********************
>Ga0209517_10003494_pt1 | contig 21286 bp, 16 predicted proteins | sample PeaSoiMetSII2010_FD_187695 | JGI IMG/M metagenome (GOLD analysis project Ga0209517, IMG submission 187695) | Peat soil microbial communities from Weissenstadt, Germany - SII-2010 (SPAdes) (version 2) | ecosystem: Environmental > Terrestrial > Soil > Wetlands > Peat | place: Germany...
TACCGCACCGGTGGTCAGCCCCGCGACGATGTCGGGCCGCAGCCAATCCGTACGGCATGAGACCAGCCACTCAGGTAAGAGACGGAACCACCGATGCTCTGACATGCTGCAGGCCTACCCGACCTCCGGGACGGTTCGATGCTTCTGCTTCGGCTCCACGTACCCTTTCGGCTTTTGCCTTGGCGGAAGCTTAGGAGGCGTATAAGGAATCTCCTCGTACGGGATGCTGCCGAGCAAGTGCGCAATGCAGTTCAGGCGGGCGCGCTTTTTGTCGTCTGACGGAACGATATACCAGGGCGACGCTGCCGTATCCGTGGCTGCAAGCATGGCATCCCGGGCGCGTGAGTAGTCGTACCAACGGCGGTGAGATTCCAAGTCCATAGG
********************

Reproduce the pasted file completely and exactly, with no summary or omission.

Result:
>Ga0209517_10003494_pt1 | contig 21286 bp, 16 predicted proteins | sample PeaSoiMetSII2010_FD_187695 | JGI IMG/M metagenome (GOLD analysis project Ga0209517, IMG submission 187695) | Peat soil microbial communities from Weissenstadt, Germany - SII-2010 (SPAdes) (version 2) | ecosystem: Environmental > Terrestrial > Soil > Wetlands > Peat | place: Germany...
TACCGCACCGGTGGTCAGCCCCGCGACGATGTCGGGCCGCAGCCAATCCGTACGGCATGAGACCAGCCACTCAGGTAAGAGACGGAACCACCGATGCTCTGACATGCTGCAGGCCTACCCGACCTCCGGGACGGTTCGATGCTTCTGCTTCGGCTCCACGTACCCTTTCGGCTTTTGCCTTGGCGGAAGCTTAGGAGGCGTATAAGGAATCTCCTCGTACGGGATGCTGCCGAGCAAGTGCGCAATGCAGTTCAGGCGGGCGCGCTTTTTGTCGTCTGACGGAACGATATACCAGGGCGACGCTGCCGTATCCGTGGCTGCAAGCATGGCATCCCGGGCGCGTGAGTAGTCGTACCAACGGCGGTGAGATTCCAAGTCCATAGG